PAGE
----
In our study, anxiety levels in IBS patients and controls were assessed by using STAI-I and STAI-II. Trait and state anxiety were significantly higher in the IBS and control groups, respectively. In previous studies, anxiety, depression, and somatization frequencies were higher in patients with IBS (9, 10, 25). In a population-based study, IBS patients without known anxiety and depression at diagnosis developed anxiety and depression in long-term follow-up up to 12 years26.

In the literature, anxiety disorders are reportedly the most common psychiatric disorders seen in association with functional gastrointestinal diseases (30-50%). It is proposed that anxiety disorders play a role in the onset or persistence of gastric or intestinal symptoms by enhancing autonomic stimulation27. The higher state anxiety of controls was thought to stem from being in the hospital, which is a stressful condition. Higher trait anxiety scores in the IBS group are expected and known as one of the mechanism of IBS. Our findings are consistent with the literature.

In the IBS group, mean somatization, obsessive-compulsive, hostility and global severity scores were significantly higher, all of which are in agreement with previous test results and literature9,10. It has been suggested that presence of somatization increases use of healthcare services and decreases treatment response and compliance, resulting in increased adverse effects27.

In our study, we questioned previous history of physical and psychological traumas. All SCL-90-R indexes were significantly higher in patients with a previous history of trauma, than those without. Previous trauma may have decreased anxiety threshold, but individuals experienced fewer depressive symptoms due to several compensation mechanisms. It has been suggested that IBS patients experience more daily or lifetime stressful life events when compared to patients with organic disorders and healthy individuals and that gastrointestinal functions are more sensitive to stress in IBS patients28. Sexual, emotional, and physical abuse are more commonly seen in IBS patients than controls21,29,30. In a study, it was reported that IBS patients experienced adverse life events, physical punishment and emotional and sexual abuse more commonly than healthy controls31.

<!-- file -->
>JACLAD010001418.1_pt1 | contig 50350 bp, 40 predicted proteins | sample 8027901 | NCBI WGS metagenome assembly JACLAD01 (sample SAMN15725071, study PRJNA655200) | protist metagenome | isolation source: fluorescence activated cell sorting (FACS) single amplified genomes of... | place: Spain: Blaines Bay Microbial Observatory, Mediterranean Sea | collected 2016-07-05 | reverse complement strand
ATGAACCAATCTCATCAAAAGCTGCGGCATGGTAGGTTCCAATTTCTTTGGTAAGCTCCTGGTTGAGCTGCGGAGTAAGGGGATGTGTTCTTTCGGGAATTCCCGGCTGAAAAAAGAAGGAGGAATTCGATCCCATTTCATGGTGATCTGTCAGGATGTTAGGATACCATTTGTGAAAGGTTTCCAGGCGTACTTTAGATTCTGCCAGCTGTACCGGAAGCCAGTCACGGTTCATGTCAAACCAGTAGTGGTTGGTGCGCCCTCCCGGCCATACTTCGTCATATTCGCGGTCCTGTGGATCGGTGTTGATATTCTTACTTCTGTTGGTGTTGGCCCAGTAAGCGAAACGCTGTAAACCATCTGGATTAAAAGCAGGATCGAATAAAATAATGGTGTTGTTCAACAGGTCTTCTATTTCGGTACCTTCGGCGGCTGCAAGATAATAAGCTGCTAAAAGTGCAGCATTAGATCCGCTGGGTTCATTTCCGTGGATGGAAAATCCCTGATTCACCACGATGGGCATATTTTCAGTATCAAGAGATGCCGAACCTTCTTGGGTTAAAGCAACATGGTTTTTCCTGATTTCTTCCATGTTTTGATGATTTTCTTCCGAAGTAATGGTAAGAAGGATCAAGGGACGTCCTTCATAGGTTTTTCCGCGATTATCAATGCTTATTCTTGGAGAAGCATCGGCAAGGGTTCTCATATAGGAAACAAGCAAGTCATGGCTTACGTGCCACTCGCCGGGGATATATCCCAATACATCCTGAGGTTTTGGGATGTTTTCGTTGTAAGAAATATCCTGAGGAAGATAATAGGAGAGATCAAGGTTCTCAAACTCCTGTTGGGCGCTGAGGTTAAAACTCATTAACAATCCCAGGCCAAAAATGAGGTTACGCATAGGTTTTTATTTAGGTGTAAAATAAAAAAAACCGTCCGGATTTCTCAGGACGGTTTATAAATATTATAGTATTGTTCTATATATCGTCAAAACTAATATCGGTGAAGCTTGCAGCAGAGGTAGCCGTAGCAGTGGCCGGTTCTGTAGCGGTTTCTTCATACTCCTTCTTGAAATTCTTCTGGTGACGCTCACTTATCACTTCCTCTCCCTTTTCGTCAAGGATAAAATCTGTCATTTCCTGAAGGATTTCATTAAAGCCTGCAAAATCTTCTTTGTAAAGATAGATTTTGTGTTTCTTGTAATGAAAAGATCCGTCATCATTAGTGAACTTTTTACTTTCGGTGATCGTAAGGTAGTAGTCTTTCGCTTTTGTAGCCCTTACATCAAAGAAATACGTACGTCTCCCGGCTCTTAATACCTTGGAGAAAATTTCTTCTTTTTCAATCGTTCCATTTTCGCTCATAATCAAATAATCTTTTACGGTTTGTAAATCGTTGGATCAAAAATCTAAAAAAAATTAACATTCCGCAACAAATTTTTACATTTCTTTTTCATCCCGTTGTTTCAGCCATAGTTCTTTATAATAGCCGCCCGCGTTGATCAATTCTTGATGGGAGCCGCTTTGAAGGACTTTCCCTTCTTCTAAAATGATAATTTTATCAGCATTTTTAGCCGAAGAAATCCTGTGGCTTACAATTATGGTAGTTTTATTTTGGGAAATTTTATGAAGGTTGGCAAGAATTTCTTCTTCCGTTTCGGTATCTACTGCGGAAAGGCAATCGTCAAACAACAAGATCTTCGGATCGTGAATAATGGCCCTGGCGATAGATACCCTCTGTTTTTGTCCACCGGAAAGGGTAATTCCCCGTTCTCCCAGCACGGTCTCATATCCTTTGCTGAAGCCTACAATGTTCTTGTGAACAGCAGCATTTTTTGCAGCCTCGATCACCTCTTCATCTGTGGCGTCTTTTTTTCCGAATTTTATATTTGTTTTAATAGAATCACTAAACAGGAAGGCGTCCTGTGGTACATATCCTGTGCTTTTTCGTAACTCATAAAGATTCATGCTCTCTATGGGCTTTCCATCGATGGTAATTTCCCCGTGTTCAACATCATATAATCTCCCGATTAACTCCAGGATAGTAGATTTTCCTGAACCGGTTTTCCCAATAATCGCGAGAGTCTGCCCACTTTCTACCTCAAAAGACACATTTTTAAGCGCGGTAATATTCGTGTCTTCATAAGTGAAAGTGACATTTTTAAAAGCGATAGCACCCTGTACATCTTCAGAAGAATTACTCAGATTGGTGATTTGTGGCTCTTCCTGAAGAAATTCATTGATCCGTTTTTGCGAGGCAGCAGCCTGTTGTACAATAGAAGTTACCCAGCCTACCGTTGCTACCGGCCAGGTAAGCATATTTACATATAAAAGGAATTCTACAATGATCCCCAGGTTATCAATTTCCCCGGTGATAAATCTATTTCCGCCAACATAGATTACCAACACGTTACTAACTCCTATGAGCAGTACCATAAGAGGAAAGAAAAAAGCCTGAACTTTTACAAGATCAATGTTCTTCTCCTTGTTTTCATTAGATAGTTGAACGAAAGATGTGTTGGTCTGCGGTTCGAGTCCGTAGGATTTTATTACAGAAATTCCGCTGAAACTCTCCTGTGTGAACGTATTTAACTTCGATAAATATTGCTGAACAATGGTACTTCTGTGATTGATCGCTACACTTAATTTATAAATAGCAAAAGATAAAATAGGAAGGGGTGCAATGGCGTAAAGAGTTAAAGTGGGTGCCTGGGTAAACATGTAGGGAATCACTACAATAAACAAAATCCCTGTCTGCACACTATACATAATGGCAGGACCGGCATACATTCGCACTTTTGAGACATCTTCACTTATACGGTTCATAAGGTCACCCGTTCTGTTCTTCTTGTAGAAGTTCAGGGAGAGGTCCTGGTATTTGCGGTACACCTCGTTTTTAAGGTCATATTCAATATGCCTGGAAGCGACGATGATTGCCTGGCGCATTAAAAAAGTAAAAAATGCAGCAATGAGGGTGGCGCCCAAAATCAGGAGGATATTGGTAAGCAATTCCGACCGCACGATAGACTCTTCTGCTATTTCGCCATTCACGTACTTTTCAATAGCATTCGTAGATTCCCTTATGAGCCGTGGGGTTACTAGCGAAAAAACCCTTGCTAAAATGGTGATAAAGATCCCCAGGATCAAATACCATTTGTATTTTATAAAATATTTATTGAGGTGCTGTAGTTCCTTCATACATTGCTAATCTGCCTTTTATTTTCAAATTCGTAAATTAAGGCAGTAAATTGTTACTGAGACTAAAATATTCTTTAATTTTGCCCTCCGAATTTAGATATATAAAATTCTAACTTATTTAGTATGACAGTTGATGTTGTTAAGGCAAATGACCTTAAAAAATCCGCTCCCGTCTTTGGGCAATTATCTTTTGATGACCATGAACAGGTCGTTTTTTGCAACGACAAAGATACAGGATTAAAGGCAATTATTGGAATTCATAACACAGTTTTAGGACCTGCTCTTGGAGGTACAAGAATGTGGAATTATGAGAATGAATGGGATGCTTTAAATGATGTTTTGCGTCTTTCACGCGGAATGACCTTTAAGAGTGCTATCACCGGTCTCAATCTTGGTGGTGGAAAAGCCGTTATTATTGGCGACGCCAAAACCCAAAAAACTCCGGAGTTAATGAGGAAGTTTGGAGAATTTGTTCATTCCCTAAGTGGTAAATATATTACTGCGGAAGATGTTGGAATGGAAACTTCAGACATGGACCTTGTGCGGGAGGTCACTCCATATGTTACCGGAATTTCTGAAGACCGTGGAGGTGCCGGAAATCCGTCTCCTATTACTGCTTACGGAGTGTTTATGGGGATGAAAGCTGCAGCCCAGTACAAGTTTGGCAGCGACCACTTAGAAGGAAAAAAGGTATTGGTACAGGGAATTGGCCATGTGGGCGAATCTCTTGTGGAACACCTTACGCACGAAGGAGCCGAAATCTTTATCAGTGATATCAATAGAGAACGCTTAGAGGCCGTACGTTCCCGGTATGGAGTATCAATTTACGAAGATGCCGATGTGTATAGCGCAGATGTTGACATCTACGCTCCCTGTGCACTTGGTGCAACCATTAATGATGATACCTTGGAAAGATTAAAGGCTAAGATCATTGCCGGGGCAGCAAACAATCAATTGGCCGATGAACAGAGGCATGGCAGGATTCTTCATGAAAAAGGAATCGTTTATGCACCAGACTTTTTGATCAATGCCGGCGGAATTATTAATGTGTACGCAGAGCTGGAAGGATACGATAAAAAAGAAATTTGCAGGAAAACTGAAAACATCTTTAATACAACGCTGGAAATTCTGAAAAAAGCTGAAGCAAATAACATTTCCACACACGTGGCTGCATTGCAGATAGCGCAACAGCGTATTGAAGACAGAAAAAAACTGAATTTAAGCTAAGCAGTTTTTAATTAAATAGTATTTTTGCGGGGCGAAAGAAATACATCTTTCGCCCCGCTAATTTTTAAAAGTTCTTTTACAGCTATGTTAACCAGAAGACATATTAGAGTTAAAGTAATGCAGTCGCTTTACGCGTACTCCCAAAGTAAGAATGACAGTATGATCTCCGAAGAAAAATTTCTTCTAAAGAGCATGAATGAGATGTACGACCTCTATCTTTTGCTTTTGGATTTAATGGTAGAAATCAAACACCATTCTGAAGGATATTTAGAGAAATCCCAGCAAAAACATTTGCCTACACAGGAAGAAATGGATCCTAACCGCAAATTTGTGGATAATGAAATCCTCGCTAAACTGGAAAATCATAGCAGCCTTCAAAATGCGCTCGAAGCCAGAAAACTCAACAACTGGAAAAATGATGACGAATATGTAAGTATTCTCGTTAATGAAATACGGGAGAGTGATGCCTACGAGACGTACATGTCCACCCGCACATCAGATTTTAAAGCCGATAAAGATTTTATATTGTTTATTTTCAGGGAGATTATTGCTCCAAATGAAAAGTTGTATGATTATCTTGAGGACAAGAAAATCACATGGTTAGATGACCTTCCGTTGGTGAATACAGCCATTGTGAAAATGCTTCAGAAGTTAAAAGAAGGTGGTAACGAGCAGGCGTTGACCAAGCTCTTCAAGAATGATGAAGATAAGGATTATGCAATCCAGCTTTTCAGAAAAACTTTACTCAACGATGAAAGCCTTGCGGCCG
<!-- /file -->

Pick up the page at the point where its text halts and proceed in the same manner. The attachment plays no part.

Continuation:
In our study, all SCL-90-R indexes were significantly higher in patients reporting increased stress before onset of abdominal pain. Evaluation of STAI revealed that trait anxiety was significantly higher in these patients. State anxiety was significantly higher in the group of who had not experienced an increase in stress before the onset of abdominal pain

In prospective studies on adult IBS patients, stressful life events were shown to cause further exacerbation in symptoms and result in more common use of healthcare services32,33. A previous study reported that chronic life stress play a major role in severity of IBS symptoms beyond 16 months after adjusting for all confounding factors34.

In our study, scores from scales used were significantly increased in IBS patients with a history of psychiatric disease in first degree relatives. In the literature, there is a limited number of studies on the presence of psychiatric disorders in first degree relatives of IBS patients. The incidence of psychiatric disorders was higher in relatives of IBS patients when compared to those of patients who underwent cholecystectomy35. In another study comparing relatives of patients with depression and IBS patients with healthy controls, it was found that psychiatric disorders were more commonly seen in the relatives of IBS patients and those with depression36. Another research reported that frequency of psychiatric disorders and alcohol abuse was increased in relatives of IBS patients37.

It is well-known that psychological distress is an important risk factor for development, persistence and exacerbation of functional bowel disorders. It is also suggested that psychological distress experienced by the patients negatively influence outcomes by adversely affecting the relationship between the clinician and the patient38.

Potential effects of psychological factors should be evaluated in patients presenting with prolonged IBS symptoms. In this study, we attempted to reveal psychological aspects in IBS by comparing a group of patients suffering IBS with a homogenous control group. Our study established the need for holistic assessment of patients and consultation and liaison among clinics. A multidisciplinary approach could possibly increase quality of life in patients while decreasing treatment costs and waste of time.

In our study, the main limitation is that psychiatric diseases in first degree relatives were asked to patients, and no interviews were conducted with the relatives. It would be possible to identify distribution of psychiatric disorders in first degree relatives with such interviews. Another limitation is lack of detailed questioning regarding type of previous trauma and stressful life events. In the light of our study, more comprehensive data will be obtained in future studies with larger sample sizes.

Conflict of interests: the authors have no conflict of interests to declare.